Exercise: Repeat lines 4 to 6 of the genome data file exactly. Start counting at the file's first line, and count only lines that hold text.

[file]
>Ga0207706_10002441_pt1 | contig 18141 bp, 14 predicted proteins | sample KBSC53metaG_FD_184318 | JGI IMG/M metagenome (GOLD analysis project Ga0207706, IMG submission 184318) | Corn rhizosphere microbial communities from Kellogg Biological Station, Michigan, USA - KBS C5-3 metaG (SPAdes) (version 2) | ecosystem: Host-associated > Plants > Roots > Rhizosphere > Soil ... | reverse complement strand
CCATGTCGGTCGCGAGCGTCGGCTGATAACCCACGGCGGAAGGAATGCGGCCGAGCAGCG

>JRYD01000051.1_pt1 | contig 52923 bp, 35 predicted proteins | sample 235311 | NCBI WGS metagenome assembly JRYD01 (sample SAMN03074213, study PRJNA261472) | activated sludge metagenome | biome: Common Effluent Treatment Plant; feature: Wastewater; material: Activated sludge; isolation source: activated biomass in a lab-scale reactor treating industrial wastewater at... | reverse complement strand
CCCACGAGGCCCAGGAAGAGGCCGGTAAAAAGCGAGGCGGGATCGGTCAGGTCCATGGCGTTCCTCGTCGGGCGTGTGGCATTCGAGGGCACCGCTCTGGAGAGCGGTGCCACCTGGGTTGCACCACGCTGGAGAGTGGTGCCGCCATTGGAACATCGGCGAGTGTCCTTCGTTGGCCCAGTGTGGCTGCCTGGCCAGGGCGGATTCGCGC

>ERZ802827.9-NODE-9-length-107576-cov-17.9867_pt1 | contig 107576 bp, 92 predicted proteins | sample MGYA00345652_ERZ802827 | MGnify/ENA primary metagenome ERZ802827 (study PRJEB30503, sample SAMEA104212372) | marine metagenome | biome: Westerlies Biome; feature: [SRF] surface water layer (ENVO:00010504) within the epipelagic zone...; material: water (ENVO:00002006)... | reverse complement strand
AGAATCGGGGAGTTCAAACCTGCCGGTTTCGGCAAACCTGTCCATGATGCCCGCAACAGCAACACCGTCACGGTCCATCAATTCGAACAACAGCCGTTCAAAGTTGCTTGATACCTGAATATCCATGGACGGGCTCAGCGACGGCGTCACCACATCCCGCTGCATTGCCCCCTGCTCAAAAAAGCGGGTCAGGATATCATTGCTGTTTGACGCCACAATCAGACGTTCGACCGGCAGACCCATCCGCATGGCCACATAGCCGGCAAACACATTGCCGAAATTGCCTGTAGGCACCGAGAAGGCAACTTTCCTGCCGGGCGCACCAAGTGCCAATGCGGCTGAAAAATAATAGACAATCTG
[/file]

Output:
CCCACGAGGCCCAGGAAGAGGCCGGTAAAAAGCGAGGCGGGATCGGTCAGGTCCATGGCGTTCCTCGTCGGGCGTGTGGCATTCGAGGGCACCGCTCTGGAGAGCGGTGCCACCTGGGTTGCACCACGCTGGAGAGTGGTGCCGCCATTGGAACATCGGCGAGTGTCCTTCGTTGGCCCAGTGTGGCTGCCTGGCCAGGGCGGATTCGCGC

>ERZ802827.9-NODE-9-length-107576-cov-17.9867_pt1 | contig 107576 bp, 92 predicted proteins | sample MGYA00345652_ERZ802827 | MGnify/ENA primary metagenome ERZ802827 (study PRJEB30503, sample SAMEA104212372) | marine metagenome | biome: Westerlies Biome; feature: [SRF] surface water layer (ENVO:00010504) within the epipelagic zone...; material: water (ENVO:00002006)... | reverse complement strand
AGAATCGGGGAGTTCAAACCTGCCGGTTTCGGCAAACCTGTCCATGATGCCCGCAACAGCAACACCGTCACGGTCCATCAATTCGAACAACAGCCGTTCAAAGTTGCTTGATACCTGAATATCCATGGACGGGCTCAGCGACGGCGTCACCACATCCCGCTGCATTGCCCCCTGCTCAAAAAAGCGGGTCAGGATATCATTGCTGTTTGACGCCACAATCAGACGTTCGACCGGCAGACCCATCCGCATGGCCACATAGCCGGCAAACACATTGCCGAAATTGCCTGTAGGCACCGAGAAGGCAACTTTCCTGCCGGGCGCACCAAGTGCCAATGCGGCTGAAAAATAATAGACAATCTG